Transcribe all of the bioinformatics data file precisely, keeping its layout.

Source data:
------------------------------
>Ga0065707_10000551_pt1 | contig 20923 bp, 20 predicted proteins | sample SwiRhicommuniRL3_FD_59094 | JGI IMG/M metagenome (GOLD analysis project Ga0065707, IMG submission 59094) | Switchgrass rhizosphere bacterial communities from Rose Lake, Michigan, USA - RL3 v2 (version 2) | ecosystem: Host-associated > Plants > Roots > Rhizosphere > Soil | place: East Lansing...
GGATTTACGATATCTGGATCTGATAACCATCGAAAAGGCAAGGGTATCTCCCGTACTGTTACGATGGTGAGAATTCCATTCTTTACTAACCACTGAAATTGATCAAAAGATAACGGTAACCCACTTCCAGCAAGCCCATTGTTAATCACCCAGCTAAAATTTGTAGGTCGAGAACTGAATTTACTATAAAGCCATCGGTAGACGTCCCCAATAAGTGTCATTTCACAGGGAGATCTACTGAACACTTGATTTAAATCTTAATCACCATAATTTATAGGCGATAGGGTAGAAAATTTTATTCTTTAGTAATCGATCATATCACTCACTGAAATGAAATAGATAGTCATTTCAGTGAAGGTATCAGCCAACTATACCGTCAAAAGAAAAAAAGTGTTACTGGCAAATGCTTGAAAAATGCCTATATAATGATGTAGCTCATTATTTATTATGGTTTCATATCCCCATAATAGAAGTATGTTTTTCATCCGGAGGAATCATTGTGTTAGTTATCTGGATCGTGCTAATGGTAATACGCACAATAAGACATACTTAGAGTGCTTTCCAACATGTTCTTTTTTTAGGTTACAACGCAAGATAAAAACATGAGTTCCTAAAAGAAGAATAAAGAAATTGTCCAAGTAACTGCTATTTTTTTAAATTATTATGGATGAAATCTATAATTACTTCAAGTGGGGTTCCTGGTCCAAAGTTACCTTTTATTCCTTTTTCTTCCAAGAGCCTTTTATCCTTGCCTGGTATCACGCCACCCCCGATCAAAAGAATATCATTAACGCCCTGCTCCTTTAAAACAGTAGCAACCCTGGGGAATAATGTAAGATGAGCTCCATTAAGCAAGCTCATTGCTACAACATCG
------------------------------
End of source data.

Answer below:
>Ga0065707_10000551_pt1 | contig 20923 bp, 20 predicted proteins | sample SwiRhicommuniRL3_FD_59094 | JGI IMG/M metagenome (GOLD analysis project Ga0065707, IMG submission 59094) | Switchgrass rhizosphere bacterial communities from Rose Lake, Michigan, USA - RL3 v2 (version 2) | ecosystem: Host-associated > Plants > Roots > Rhizosphere > Soil | place: East Lansing...
GGATTTACGATATCTGGATCTGATAACCATCGAAAAGGCAAGGGTATCTCCCGTACTGTTACGATGGTGAGAATTCCATTCTTTACTAACCACTGAAATTGATCAAAAGATAACGGTAACCCACTTCCAGCAAGCCCATTGTTAATCACCCAGCTAAAATTTGTAGGTCGAGAACTGAATTTACTATAAAGCCATCGGTAGACGTCCCCAATAAGTGTCATTTCACAGGGAGATCTACTGAACACTTGATTTAAATCTTAATCACCATAATTTATAGGCGATAGGGTAGAAAATTTTATTCTTTAGTAATCGATCATATCACTCACTGAAATGAAATAGATAGTCATTTCAGTGAAGGTATCAGCCAACTATACCGTCAAAAGAAAAAAAGTGTTACTGGCAAATGCTTGAAAAATGCCTATATAATGATGTAGCTCATTATTTATTATGGTTTCATATCCCCATAATAGAAGTATGTTTTTCATCCGGAGGAATCATTGTGTTAGTTATCTGGATCGTGCTAATGGTAATACGCACAATAAGACATACTTAGAGTGCTTTCCAACATGTTCTTTTTTTAGGTTACAACGCAAGATAAAAACATGAGTTCCTAAAAGAAGAATAAAGAAATTGTCCAAGTAACTGCTATTTTTTTAAATTATTATGGATGAAATCTATAATTACTTCAAGTGGGGTTCCTGGTCCAAAGTTACCTTTTATTCCTTTTTCTTCCAAGAGCCTTTTATCCTTGCCTGGTATCACGCCACCCCCGATCAAAAGAATATCATTAACGCCCTGCTCCTTTAAAACAGTAGCAACCCTGGGGAATAATGTAAGATGAGCTCCATTAAGCAAGCTCATTGCTACAACATCG